Welcome to our Technique Blog Hop! This month we are highlighting INKS today. This blog hop is a great big circle so you can start wherever you want and continue through to see all the fabulous artwork incorporating this technique. If you are coming from Darlys Recker’s Blog, you are on the right track!
I haven’t played with the Distress Oxide Inks a ton yet but I love them! On this first layout, I love the rainbow look with the blending of these inks and thought it would be perfect for a school layout. TIP: Only ink/blend where you will see. Or, you could cut out the middle and use it for another project! I thought of that after the fact so please learn from my mistake. 🙂
Supplies used are all Close to My Heart: Distress Oxide Inks (Candied Apple, Mustard Seed, Mowed Lawn, Chipped Sapphire, Seedless Preserves), Mini Ink Blending Tool, Black Cardstock, White Daisy Cardstock, Stitched Lattice Background Thin Cuts, Small Bow Thin Cuts, Silver Glitter Paper, Stitched Scalloped Bracket Thin Cuts, Black Ink, Simply Said Alphabet stamp set, and Silver Glitter Gems.
Supplies are all Close to My Heart: Gold Foils Patterned Paper Packet, Peacock Feathers Distress Oxide Ink, Mini Ink Blending Tool, Gold Shimmer Brush, Gold Shimmer Trim, Black Shimmer Trim, Stitched Heart Thin Cuts, Tags & Tabs Thin Cuts, Simply Said Alphabet stamp set, Erin’s Hand Alphabet stamp set, Black Ink, Acrylic Hearts, and Gold Glitter Gems.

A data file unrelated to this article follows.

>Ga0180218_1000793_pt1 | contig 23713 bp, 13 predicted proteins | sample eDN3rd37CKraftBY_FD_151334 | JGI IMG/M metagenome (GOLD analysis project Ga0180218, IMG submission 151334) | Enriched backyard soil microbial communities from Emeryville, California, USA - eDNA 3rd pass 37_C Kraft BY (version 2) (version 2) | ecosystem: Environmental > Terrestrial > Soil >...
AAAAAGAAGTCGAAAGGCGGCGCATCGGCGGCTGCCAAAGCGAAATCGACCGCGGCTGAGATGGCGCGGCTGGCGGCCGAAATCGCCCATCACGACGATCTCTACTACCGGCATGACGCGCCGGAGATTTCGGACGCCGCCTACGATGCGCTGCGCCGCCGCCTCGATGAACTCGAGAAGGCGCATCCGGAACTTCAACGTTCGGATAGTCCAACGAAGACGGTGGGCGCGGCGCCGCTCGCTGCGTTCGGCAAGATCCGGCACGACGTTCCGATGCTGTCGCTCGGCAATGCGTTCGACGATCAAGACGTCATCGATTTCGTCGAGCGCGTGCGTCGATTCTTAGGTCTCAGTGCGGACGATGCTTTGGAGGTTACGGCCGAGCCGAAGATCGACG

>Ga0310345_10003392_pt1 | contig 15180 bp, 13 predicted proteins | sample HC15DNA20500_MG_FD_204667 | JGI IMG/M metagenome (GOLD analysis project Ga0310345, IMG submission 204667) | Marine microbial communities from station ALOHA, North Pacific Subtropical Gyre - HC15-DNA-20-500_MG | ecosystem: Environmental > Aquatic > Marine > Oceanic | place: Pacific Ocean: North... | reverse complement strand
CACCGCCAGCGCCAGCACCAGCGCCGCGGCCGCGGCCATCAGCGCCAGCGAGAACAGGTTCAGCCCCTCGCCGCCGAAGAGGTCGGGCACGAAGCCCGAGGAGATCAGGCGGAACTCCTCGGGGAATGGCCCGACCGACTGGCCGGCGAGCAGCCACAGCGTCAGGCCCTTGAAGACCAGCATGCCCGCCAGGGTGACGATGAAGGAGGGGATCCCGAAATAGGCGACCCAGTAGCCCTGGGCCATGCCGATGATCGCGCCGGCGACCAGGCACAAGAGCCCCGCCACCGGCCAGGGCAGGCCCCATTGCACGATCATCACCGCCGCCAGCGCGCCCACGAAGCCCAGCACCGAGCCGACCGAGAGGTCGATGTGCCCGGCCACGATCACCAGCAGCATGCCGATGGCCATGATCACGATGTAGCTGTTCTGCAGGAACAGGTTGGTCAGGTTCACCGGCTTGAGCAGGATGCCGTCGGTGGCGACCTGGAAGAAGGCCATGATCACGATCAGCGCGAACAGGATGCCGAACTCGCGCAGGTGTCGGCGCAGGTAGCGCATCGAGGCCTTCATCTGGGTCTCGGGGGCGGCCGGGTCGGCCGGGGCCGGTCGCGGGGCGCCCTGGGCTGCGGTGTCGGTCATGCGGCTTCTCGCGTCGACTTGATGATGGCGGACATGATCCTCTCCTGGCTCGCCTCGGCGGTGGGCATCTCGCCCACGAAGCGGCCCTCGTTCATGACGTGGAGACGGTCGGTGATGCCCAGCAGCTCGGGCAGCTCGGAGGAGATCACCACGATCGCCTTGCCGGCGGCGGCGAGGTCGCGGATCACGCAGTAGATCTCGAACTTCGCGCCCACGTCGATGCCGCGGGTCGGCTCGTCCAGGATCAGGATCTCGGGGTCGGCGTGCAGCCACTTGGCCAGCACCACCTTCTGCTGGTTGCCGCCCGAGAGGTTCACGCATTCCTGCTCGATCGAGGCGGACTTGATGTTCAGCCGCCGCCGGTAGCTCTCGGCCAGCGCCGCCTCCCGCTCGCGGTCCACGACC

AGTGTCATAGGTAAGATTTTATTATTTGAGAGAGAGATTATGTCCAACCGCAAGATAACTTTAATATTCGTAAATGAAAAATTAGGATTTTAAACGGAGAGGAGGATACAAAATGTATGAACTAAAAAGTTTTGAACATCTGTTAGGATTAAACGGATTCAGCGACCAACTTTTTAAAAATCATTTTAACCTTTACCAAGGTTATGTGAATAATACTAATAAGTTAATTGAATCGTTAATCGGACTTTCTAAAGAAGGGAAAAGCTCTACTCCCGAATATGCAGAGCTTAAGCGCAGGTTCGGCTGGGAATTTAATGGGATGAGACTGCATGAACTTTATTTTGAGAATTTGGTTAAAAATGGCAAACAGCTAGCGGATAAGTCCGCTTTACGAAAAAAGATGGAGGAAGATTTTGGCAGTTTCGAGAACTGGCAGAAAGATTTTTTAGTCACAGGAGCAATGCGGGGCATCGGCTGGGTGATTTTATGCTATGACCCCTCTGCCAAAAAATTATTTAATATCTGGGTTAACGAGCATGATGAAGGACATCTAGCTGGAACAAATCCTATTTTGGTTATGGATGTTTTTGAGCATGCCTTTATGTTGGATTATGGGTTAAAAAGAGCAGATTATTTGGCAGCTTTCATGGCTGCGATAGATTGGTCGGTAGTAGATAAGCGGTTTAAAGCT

On this second layout, I really wanted to use the Peacock Feathers color but I was really unsure how the Distress Oxide Ink would work on the foil paper and you just don’t know until you try!
*Do not try to cover the foil with washi tape because it will remove some of the foil. Hence, the addition of glitter trim on the bottom. 🙂
*I tried to “remove” the Distress Ink from the foil with a baby wipe. This left a “gritty” feel to the foil.
*Wiping the ink off with water and a tissue seemed to work best. I wiped along with the lines so it would still look ok if any ink was left behind.
*You could also leave the ink on. It gives the foil a “muted” or “foggy” look and I would just use your sponge to even it out in straight swipes along the lines so it doesn’t show the circular movements of your blending.
*You can always safely test on a portion of your paper that you plan to cover up.
Thanks for stopping by! Please continue onto Michelle Johns’ Blog where you will find some additional artwork highlighting this technique! Be sure to leave a comment and let me know what you thought of my variation and happy hopping!